Winter is upon us and the it’s the season of sniffles.
If you’ve got a child in childcare, you’re facing a slew of “daycare bugs” that could drag the whole family down for months. Here’s how to maximise your own resistance as well as your child’s, and keep a balance so you can care for your family while keeping your employer happy.
1. Flu shots
They’re not just for elderly people, flu shots are for adults and children as well as pregnant women (who also qualify for a free shot). Every year the vaccine is updated to cover the most prevalent flu bugs around. Influenza is far more severe than a cold and can require hospitalisation.
2. Hand sanitiser
Making sure the whole family follows good hygiene and washes their hands regularly will protect you from some bugs. Keep hand sanitiser in the care and use it when picking up your child from daycare. Antiseptic wipes are also useful.
3. Hygiene habits
As well as teaching children about proper hand washing before meals and after using the bathroom, encourage them to cover their mouth before sneezing and coughing. Also teach them not to put things in their mouth.
4. Immune boost
A healthy diet with the proper nutrients is the best way to build a strong immune system, as well as getting enough sleep. You can also try remedies to prevent colds or speed healing such as:
- Probiotics: “good bacteria” found in natural yoghurt, kimchi and supplements can help outcompete bad bugs and improve your gut health
- Echinacea: scientific evidence is mixed on the effectiveness of Echinacea to prevent sickness and/or reduce its duration, but it’s generally safe to add to your anti-bug arsenal
- Ginseng: one Canadian study suggested this could be effective for reducing winter colds
- Multivitamins: deficiencies of certain minerals and vitamins are linked to reduced immune function. A chewable multivitamin could be a good idea, particularly if your kids are going through a picky eating phase.
- Garlic: a trickier one as it’s most effective raw. You’ll certainly ward other people off, if not bugs as well.
- Chicken soup: there are studies showing that home made chicken soup may be beneficial for upper respiratory tract infections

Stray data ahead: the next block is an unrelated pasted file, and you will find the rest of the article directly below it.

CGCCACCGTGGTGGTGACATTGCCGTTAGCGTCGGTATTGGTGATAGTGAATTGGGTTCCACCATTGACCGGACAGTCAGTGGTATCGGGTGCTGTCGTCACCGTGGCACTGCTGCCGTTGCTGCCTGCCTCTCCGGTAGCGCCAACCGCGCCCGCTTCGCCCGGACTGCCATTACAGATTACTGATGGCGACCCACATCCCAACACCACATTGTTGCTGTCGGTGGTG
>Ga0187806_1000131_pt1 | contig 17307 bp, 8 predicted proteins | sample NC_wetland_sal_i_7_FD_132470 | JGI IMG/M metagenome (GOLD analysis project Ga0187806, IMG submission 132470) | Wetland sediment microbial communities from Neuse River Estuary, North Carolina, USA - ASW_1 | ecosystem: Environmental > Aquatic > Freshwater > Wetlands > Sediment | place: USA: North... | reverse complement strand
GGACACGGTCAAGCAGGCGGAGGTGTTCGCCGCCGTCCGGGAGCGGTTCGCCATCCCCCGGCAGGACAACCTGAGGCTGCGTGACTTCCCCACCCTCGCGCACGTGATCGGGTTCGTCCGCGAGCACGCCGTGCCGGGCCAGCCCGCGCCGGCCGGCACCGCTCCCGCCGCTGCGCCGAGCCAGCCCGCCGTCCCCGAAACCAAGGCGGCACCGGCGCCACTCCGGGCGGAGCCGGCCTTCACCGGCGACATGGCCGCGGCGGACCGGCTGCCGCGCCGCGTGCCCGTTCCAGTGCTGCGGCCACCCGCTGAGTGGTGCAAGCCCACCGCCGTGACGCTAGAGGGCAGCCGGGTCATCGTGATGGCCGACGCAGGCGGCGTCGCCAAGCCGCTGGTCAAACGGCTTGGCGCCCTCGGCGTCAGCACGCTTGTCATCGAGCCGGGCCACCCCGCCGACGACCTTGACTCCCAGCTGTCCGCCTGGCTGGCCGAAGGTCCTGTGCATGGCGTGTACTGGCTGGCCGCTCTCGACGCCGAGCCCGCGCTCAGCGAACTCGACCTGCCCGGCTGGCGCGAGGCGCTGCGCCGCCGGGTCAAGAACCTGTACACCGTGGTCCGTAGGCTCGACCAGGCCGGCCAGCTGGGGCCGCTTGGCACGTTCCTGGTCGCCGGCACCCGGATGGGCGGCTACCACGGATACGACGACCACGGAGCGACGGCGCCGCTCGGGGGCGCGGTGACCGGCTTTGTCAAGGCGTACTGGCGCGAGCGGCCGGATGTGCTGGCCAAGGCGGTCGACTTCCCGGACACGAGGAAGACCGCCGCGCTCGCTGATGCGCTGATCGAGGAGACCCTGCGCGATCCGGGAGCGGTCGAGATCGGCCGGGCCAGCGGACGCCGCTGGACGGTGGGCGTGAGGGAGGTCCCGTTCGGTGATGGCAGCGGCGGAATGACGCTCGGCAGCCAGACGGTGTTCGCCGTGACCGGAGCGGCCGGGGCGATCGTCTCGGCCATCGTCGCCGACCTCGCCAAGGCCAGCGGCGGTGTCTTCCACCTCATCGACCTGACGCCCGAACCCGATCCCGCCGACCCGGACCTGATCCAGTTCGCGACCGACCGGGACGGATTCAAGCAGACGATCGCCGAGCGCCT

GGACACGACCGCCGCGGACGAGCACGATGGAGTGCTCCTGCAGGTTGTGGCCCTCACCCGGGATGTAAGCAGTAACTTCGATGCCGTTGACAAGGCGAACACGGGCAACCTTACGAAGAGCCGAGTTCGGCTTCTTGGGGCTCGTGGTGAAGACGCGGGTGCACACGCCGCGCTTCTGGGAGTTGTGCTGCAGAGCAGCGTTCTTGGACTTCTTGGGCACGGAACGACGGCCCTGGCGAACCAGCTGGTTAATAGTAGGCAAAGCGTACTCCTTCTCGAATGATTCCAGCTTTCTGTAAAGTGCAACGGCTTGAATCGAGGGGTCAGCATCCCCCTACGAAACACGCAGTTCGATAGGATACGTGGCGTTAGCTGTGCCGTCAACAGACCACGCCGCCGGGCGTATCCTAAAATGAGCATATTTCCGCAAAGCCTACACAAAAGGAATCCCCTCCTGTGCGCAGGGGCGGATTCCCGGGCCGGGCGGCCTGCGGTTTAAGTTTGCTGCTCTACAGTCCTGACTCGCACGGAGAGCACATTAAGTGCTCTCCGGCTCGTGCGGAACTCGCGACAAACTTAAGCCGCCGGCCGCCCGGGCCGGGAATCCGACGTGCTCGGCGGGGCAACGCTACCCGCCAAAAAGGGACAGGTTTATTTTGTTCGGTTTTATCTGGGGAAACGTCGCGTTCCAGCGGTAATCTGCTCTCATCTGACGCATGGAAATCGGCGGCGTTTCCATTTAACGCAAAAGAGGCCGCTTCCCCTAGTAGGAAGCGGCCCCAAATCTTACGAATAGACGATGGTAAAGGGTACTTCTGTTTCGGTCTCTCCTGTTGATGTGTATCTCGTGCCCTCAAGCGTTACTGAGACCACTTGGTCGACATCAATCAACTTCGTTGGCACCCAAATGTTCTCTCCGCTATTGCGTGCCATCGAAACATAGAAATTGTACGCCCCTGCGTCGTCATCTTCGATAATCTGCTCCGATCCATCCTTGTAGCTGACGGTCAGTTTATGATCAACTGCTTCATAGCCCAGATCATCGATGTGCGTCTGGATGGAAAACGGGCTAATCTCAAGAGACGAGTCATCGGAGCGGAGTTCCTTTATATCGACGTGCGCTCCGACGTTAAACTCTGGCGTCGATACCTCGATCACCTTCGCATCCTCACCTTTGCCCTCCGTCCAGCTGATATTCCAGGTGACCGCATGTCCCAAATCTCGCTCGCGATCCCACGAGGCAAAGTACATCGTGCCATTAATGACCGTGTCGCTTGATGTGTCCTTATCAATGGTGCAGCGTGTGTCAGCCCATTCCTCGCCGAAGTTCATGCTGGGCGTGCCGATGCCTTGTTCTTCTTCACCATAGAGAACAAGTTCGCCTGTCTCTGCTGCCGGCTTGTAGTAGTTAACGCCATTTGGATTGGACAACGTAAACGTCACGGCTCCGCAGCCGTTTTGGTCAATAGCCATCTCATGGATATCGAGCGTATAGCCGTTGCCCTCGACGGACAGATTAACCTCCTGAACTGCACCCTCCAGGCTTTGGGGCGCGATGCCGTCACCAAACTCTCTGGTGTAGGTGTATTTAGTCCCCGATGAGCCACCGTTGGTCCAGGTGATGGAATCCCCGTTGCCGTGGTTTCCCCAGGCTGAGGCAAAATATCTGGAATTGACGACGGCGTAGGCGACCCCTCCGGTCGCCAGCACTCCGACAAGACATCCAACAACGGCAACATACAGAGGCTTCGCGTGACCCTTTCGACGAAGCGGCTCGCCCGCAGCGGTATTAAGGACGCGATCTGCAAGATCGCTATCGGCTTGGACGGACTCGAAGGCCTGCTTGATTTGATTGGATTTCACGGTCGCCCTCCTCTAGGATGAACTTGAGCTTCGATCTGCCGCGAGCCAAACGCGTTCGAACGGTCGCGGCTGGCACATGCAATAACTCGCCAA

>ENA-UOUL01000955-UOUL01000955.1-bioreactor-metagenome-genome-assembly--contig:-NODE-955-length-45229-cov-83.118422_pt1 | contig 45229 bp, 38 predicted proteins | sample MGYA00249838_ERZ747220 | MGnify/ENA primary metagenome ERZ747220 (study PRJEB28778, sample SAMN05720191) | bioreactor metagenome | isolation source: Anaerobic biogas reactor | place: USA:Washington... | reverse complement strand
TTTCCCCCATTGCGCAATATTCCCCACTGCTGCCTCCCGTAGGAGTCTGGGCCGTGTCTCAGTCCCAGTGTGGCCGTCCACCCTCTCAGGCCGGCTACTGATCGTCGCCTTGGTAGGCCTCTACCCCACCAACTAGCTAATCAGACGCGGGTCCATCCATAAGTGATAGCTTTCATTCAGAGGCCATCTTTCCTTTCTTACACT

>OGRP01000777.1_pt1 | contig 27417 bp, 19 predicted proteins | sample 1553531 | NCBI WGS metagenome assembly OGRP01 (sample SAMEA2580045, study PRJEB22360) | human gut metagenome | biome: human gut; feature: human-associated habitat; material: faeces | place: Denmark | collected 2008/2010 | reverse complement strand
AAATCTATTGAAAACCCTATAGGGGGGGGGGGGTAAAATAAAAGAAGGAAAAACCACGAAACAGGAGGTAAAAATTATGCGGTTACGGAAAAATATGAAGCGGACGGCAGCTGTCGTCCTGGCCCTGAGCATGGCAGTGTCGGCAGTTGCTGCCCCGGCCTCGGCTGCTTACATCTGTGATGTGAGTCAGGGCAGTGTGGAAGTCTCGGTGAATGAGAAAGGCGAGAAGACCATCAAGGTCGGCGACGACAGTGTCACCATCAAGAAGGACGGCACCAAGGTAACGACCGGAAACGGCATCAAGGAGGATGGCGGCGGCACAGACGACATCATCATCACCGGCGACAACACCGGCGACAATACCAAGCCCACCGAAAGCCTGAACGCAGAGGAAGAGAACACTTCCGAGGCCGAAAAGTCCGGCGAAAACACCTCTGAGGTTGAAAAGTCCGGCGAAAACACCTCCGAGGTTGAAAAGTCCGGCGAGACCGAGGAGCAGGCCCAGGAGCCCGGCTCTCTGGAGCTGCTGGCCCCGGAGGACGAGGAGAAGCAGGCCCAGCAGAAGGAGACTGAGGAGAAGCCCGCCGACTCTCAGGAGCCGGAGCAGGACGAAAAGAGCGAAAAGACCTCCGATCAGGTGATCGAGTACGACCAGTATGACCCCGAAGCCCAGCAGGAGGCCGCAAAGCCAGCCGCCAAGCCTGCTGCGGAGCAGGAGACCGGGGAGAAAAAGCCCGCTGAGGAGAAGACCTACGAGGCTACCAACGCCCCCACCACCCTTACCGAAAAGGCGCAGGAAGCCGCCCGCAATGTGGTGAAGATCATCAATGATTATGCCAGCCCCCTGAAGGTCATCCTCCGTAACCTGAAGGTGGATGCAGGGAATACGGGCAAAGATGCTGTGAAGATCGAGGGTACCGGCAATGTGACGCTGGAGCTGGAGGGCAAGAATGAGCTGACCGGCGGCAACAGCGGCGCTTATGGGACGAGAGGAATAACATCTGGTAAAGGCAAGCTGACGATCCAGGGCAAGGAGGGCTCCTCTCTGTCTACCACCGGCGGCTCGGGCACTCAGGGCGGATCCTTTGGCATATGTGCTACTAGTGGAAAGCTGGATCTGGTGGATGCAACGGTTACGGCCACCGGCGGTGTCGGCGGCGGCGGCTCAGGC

- Zinc: there’s substantial research showing that zinc lozenges can reduce the severity and duration of the common cold
- Green tea: drinking green tea or taking it in capsules possibly lowers influenza risk, and hot liquids generally can help relieve nasal congestion
5. Get some sun
Easier said than done if you’re in southern parts of Australia, but sunlight boosts Vitamin D which promotes normal immune function. If you can’t get any rays in the middle part of the day, when they’re most effective, consider a Vitamin D supplement.
Every time your child gets sick (which may be frequently) you’ll have to keep them home from daycare. Check your centre’s policy: some are more lenient than others about what sniffles and bugs are allowed.
Always have a back up childcare option such as a family member, or an emergency nanny service.
If your whole family gets sick at the same time and both parents are bedridden with flu, you’ll also need help.
Sick and carer’s leave also covers you for when your child is ill and you get 10 days each year as a full-time employee. You’re also entitled to two days unpaid carer’s leave. Some employers may let you take extra leave, or you can use holiday leave.
You may run out of leave, or find that taking it isn’t ideal as you get behind with work and have to catch up. See if your employer can be flexible with your hours, or enable working from home.
Ultimately if you have a kid in daycare, you’re probably going to come down with some colds and viruses this winter. Prepare for the worst, and try to stay rested and healthy so you have the best chance of beating bugs quickly.